Friendship is a life-long interactive skill that has impact on everything from self-esteem to mental health. If children have positive friendships when they are young they are more likely to be happy adults. If a young person is lonely at 18 he or she is more likely to suffer from mental health problems. Friendships is important not just for individuals it also helps to create a nurturing happy society.
Psychologists have identified the key skills that are essential for building and maintaining friendships. These skills can be taught and parents play an important role in building these key friendship skills through coaching and through `modelling’.
There is also a great deal of `social transmission in how children learn about what it means to be a friend. Children notice the subtle and more indirect ways that adults relate to others and how parents build, value and manage their own friendships is reflected in how their children manage and feel about their own friendships.
Childhood popularity is often referred to as `likeability’ It’s not hard for children and young people (and adults!) to become more likeable. We like those who make us feel happy, included and valued. Those who are most likeable seem to be able to accomplish all three in equal measure.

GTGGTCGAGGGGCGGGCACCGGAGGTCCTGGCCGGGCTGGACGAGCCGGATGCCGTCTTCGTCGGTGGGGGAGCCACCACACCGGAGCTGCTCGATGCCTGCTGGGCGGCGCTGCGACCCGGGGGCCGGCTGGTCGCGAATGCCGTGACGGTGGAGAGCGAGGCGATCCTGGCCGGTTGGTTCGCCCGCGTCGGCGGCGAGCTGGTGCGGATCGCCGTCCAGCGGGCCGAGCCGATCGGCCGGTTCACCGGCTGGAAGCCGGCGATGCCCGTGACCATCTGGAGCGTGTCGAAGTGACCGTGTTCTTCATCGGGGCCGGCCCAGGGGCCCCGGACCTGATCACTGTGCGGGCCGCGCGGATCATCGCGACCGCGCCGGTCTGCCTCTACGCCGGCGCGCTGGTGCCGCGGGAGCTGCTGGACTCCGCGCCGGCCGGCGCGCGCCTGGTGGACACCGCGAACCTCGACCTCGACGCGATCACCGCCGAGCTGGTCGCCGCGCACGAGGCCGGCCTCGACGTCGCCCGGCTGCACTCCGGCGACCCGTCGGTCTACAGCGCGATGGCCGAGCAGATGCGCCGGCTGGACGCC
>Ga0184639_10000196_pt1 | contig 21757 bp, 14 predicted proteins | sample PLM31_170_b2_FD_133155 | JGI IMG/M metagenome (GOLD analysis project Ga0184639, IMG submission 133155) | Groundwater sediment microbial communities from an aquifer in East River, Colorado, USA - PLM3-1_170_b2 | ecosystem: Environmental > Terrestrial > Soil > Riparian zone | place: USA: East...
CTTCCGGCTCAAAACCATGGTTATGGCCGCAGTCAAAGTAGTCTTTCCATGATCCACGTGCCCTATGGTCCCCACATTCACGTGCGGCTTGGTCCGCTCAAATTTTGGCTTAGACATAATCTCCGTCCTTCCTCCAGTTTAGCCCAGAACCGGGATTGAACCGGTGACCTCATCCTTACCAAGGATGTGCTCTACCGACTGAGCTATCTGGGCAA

Being likeable as a child leads to all kinds of benefits in life, it affects friendships, what sort of job you get, how happy you are as an adult and even how long you will live.
When young people reach adolescence `status’ can become more important than being likeable. This is because of changes to the structure of their brain. The adolescent brain becomes tuned into which of their peers is getting the most attention, who seems most powerful and who everybody wants to look at the most. The kind of popularity that teens care about, i.e. `status’ can be bad for you if you are not also likeable.
The struggle for status among adolescents can lead to bullying. Although studies suggest overt types of bullying no longer occur quite as often in schools that have `no tolerance’ policies and impose severe penalties, young people have discovered plenty of other ways to bully one another, whether away from school or on line. What’s needed is an equal focus on helping children and young people cope with the times when they will be teased, excluded or gossiped about by their peers. `Victims’ need to realise that they have a choice about how to interpret why they have been bullied and thus are more likely to become more resilient as a result.
As Susan Porter (2013) writes in `Bully Nation’ in a lot of situations parents label an incident as bullying when its actually a normal passage through child development and socialization (though clearly unfortunate and hard to watch) Porter encourages parents and educators to avoid the bully label and help children develop the skills and mindset which will enable them to deal successfully with the social challenges that they will inevitably encounter.
Dr Ruth M MacConville